Bristol mayor urges Tokyo World festival-goers to take Covid test before attending

Bristol Mayor Marvin Rees
Bristol's Mayor, Marvin Rees, wants partygoers to be sensible to limit the spread of covid at Tokyo World

Bristol's mayor says he is concerned about coronavirus spreading at this weekend's Tokyo World and is urging those going to take a test.

Marvin Rees said just days before the event kicks off that the music festival is a cause for "concern", and added, "anything that creates the conditions for Covid to spread amongst the population is a concern."

Speaking at his bi-monthly press conference on Wednesday 15 September, the Labour politician said his advice for those going is to "act in-line with the Covid-safe behaviours as much as possible."

The sold-out festival begins on Saturday 18 September in the city's Eastville park and takes place across the weekend.

Those going must show either a negative lateral flow test, be fully vaccinated against coronavirus, or be able to prove they recently tested positive for the virus and have since recovered - giving them natural immunity.

Speaking about the event, Mr Rees said: "It is [concerning], but what we need to do is continually reach out to people, support event organisers themselves to create Covid-secure environments as well, so they're managing the people as best as possible.

"[That's] so it's not just down to individual behaviour and individual decision, it's down to the kind of spaces we create for people as well.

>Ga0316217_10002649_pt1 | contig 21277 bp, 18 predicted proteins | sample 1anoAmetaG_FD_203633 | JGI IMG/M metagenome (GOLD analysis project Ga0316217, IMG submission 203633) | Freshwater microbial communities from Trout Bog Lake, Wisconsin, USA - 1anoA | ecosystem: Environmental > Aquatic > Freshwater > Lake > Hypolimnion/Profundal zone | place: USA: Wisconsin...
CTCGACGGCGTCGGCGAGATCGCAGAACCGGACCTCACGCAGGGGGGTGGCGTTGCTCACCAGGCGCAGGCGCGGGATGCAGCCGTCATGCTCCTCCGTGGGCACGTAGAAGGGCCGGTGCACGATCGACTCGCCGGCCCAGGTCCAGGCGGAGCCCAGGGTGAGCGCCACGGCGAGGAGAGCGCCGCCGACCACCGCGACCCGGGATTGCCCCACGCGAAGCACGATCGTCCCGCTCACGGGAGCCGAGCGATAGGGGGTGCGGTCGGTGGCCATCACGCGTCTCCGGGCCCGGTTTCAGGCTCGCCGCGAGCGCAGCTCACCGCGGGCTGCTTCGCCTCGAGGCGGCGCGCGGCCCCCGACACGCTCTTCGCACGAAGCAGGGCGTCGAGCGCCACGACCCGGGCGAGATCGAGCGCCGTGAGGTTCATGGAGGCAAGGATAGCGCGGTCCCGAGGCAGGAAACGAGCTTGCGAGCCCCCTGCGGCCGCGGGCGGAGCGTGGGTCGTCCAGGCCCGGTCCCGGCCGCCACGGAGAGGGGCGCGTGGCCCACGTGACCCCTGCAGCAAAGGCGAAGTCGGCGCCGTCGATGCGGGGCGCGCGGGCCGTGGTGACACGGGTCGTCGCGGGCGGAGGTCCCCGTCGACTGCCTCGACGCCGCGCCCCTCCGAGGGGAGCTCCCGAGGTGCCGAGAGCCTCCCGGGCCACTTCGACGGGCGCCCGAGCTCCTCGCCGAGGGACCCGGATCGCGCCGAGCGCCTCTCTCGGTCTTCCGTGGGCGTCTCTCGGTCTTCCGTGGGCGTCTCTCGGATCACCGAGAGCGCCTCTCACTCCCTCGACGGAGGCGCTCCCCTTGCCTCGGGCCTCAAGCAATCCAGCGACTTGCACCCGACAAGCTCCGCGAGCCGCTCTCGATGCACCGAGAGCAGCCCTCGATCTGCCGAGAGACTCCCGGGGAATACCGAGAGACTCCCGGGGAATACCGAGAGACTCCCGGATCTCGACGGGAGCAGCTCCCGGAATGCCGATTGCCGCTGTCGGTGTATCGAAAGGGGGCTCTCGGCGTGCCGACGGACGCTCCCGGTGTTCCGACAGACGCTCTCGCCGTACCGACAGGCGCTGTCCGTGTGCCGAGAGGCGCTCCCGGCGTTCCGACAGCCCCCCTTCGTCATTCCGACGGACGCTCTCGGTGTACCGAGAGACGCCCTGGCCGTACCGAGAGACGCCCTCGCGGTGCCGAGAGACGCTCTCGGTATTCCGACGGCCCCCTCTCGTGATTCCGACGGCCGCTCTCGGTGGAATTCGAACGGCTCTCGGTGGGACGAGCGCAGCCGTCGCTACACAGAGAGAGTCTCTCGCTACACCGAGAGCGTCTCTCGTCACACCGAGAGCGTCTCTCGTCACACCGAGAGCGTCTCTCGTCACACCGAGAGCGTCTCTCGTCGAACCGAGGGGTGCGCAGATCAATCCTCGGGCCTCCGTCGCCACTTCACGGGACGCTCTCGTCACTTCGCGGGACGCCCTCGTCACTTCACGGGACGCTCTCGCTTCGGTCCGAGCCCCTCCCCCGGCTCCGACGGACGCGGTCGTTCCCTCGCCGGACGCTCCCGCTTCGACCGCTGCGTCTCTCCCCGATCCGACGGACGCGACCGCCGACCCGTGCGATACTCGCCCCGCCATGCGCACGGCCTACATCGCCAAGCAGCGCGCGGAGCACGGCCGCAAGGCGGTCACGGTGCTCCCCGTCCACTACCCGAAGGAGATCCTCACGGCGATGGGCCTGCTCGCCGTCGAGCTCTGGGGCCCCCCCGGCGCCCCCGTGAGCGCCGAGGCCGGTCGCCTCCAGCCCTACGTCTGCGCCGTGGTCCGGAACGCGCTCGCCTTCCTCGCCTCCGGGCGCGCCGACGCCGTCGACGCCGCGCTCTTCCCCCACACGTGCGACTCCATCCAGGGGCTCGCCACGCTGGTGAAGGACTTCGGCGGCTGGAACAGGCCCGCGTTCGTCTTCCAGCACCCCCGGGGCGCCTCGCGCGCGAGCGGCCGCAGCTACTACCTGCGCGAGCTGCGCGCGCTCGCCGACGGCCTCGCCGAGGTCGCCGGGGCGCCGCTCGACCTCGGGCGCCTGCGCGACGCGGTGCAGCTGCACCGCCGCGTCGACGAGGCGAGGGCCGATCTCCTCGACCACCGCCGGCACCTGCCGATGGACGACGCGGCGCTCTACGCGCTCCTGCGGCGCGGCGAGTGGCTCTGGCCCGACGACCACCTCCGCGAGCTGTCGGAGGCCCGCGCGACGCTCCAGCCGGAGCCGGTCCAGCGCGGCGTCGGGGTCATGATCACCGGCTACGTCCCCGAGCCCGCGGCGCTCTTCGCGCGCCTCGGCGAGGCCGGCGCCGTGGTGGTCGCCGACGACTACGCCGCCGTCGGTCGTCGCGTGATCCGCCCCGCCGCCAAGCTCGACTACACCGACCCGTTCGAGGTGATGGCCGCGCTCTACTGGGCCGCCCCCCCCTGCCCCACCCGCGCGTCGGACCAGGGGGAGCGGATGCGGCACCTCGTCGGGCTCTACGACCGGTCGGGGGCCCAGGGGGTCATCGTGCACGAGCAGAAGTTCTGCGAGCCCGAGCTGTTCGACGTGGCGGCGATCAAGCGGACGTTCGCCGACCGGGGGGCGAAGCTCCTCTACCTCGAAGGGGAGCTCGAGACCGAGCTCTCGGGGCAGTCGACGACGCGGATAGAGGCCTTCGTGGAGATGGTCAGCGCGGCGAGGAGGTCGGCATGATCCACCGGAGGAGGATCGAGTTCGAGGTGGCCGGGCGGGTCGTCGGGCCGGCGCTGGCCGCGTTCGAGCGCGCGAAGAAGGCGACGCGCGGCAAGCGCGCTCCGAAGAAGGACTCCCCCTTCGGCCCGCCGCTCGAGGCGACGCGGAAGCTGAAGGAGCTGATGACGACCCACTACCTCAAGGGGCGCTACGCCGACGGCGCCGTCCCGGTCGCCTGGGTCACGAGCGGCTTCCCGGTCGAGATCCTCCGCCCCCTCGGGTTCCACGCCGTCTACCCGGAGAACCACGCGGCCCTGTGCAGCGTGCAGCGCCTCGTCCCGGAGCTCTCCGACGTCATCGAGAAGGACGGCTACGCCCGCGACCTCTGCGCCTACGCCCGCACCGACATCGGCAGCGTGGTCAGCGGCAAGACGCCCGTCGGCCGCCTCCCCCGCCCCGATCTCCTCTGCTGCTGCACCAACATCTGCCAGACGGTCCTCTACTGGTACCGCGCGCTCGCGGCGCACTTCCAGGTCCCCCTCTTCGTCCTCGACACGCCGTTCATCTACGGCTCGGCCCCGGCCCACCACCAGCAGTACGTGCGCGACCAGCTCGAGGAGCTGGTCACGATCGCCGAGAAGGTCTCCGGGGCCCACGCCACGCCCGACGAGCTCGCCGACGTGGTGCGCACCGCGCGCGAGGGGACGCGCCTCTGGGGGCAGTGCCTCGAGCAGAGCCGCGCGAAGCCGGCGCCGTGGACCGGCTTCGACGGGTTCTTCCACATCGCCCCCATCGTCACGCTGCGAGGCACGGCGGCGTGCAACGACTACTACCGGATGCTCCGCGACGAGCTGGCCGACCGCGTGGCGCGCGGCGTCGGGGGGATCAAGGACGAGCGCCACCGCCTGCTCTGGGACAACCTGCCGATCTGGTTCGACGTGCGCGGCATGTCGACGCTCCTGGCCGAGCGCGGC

"So, all that will be in play this weekend and they [the festival organisers] will have been on the receiving end of lots of support and advice from our public health team," he added.

But breaking into a smile, Mr Rees also joked that "I'll let you into a secret: being a mayor is a constant state of concern - because everything is a challenge."

Marvin Rees is concerned about the festival, but joked that "being a mayor is a constant state of concern."

'Rapid test before, rapid test after'

Giving advice on how those going should stay safe, the mayor said: "Our director of public health said very early doors one of the best things we can do is make sure people understand the principles of transmission.

"It's person to person, it's personal physical contact - it's through droplets and aerosols. So, if you can keep your distance as much as possible, that will minimise the amount of risk you're exposing yourself to.

"If you can make sure you are being tested as well, so that you are knowing your own status, make sure you're rapid testing before, rapid testing afterwards.

"And if you have any symptoms, then do the right things by your friends and people who you don't know, but will be there and don't attend.